AST 114 - Lab Scripts for Spring 2017.


Print the Pre-Lab Exercises and Lab Scripts, and bring them to class. They are listed below by subject matter. This is NOT the order in which you will be doing these exercises. Make sure you know which exercise your section will do each week: CLICK ON SCHEDULE and follow your TA's instructions! [The correct Lab Scripts are also listed under the Schedule button for each date that your section meets.]

To read and print the lab scripts you will need to install the Adobe Acrobat reader on your computer, if you don't already have it. Use the link below to go and get the software to install. To get Acrobat Reader, click on:

Note that not all of the scripts listed below will be used. Some are backup Labs that may be used if bad weather or other reasons prevent the use of a regularly scheduled Lab. Check the schedule for the actual ones to print, and when in doubt, follow your TA's Email instructions or ask your TA.

Unless otherwise indicated, for each Lab there is a Prelab, which is included as the first page of each Lab's PDF file below. For each Lab, print and read the whole PDF document, AND fill out the Prelab page BEFORE you come to class that night. This gets you well prepared for that Lab, and will help you to use your time more effectively each night.

Preparatory Labs

There are preparatory lab scripts designed to give you information about what we're expecting from you in terms of academic ability, and the kind of lab reports we are expecting you to hand in:

Math Evaluation Exercise - this exercise is meant to be used as a self-assessment. The math level in this class is aimed at the MAT 114 level (general science credit math proficiency) and without these abilities history shows you will likely score a low grade. Use it to make an educated decision about whether you should be taking this class at this time in your education. This exercise is required, but will only minimally count in your grade.  [Lab Script ] (1.1 Mb). A newer version is here: [ Lab Script Spring 2016] (2.0 Mb). Your TA will always tel you which version of each Lab to use. An excellent set of on-line math tutorials is available here: [Online Math Tutorials ] (133 kb).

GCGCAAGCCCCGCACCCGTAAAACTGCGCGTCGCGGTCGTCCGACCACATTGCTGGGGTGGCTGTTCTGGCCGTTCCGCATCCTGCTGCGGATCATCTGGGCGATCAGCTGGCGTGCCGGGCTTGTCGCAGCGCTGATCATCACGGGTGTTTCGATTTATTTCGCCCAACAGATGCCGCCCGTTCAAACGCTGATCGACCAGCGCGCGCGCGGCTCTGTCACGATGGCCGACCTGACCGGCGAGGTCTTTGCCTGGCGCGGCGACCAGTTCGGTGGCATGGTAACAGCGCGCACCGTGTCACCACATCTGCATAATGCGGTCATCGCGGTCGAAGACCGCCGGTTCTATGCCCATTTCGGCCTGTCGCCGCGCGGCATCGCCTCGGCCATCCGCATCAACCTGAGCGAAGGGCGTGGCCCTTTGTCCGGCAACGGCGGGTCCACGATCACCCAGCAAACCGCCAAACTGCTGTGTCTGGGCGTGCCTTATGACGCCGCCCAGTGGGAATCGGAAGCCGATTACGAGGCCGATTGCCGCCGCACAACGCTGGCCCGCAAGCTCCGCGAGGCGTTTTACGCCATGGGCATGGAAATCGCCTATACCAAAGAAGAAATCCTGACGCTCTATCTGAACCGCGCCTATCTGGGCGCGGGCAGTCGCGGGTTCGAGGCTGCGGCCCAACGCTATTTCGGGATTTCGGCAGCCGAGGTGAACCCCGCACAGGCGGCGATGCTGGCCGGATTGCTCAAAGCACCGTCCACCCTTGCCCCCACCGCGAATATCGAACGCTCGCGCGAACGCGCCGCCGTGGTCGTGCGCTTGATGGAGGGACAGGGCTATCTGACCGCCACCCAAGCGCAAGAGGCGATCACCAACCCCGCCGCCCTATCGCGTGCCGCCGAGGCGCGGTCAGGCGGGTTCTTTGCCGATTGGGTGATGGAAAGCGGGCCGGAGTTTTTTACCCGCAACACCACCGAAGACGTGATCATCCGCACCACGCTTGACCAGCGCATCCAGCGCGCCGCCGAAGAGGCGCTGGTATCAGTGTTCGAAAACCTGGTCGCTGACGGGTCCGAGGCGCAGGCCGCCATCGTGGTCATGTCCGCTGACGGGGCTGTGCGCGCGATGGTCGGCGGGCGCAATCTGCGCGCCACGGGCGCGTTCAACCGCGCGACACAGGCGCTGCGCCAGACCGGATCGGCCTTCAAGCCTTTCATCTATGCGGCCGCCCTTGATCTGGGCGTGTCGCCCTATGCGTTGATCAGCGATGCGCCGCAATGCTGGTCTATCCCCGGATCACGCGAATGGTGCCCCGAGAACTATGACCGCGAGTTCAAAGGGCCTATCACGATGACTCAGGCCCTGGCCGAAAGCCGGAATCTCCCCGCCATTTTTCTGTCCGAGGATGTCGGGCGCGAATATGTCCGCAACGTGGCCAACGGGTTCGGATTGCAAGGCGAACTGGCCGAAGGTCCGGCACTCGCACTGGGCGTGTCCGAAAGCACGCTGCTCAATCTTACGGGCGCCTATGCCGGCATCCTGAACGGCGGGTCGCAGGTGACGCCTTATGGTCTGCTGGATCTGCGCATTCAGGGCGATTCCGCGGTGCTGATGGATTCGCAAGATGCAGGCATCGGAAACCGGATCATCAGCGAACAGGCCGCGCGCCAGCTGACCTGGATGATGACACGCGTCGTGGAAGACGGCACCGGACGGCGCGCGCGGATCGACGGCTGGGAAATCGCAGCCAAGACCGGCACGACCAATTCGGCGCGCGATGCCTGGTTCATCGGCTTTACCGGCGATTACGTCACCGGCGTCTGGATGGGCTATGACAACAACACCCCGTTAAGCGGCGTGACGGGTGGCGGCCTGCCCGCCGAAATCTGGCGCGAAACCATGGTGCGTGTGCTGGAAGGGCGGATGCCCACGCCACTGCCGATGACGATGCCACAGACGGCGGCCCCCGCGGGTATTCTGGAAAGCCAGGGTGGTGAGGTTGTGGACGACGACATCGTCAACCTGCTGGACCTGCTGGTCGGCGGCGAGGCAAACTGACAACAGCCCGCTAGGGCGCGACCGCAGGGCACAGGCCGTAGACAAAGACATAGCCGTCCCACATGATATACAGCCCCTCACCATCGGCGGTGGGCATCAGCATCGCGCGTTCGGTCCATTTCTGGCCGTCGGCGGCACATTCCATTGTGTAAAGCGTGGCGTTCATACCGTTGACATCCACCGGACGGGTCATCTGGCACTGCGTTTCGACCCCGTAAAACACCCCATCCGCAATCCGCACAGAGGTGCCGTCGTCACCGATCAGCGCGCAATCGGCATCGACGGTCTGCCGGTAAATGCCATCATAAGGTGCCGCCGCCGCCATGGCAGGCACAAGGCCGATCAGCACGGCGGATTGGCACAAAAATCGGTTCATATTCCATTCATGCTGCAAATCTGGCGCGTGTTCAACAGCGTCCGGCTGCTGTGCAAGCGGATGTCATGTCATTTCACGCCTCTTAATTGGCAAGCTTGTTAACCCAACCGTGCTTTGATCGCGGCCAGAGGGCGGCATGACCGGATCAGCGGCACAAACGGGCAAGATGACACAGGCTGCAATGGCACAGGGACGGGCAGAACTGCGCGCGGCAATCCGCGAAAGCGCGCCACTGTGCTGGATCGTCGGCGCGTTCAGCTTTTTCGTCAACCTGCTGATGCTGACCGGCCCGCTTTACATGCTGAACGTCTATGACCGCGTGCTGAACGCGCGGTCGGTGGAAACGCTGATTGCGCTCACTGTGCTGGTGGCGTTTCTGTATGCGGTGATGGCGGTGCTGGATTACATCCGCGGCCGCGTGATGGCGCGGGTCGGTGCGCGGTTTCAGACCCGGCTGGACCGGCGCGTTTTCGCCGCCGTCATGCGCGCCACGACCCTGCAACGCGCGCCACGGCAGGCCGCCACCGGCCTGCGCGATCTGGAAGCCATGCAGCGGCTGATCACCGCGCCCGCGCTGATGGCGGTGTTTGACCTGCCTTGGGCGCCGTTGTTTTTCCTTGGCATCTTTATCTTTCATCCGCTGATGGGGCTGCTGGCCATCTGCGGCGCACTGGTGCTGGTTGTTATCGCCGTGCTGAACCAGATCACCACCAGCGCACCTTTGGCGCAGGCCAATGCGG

Graph Paper - [ click here] (232 kb) to print out sheets when needed for the appropriate lab exercises

Naked Eye Labs

Introduction to the Night Sky - For many of you this will be the first critical look at the night sky. You will become familiar with stars, constellations and how the sky moves. This lays essential groundwork for many of the other labs. [Lab Script] (0.7 Mb)

Coordinate Systems - Astronomers use a variety of coordinate systems to locate and track things in the night sky. This lab focuses on those systems and explains the features of the various systems, and asks you to use your star charts with the coordinate systems to locate things in the sky. [Lab Script] (150 kb)

Spectroscopy Lab - This lab is designed to introduce you to spectra and how they are related to light and atoms. It will teach you the different types of spectra and their origins. With this knowledge you will be able to identify different elements from the observed light of astronomical objects. [Lab Script] (6.3 Mb) [Example Spectra]   [Wolfram Spectra]  

BACKUP LAB: Using Your Field Guide and Star Charts - Based on your new-found skills from the previous two naked eye labs, you will be asked to locate and study the positions and motions of objects in the sky. Make sure you bring your star wheel, charts and field guide with you! [Lab Script] (58 kb)

BACKUP LAB: Bright Sky/Dark Sky   This lab will involve comparing the bright sky of ASU to the sky visible from another location. It will be due one week after the campus portion is performed. [Lab Script]

Telescope Labs

Introduction to Telescopes - This exercise introduces you to using telescopes and understanding how they work. It is an essential primer for the rest of the labs in this section. [Lab Script] (0.6 Mb) [Lab Script (Indoor alternative) ] (0.8 Mb)

Magnitudes and Stellar Brightness - You will be introduced to the magnitude system used to measure stellar brightnesses. Using your skills you will then estimate visually the brightness of other unknown stars. [Lab Script] (0.4 Mb)

General Observing You will be completing observations of the sky using binoculars and telescopes. [Lab Script] (56 kb). This exercise introduces you to observing interesting objects that are visible in the night-sky this semester with our telescopes. These are listed here: [Observing List], or: [OLD Observing List]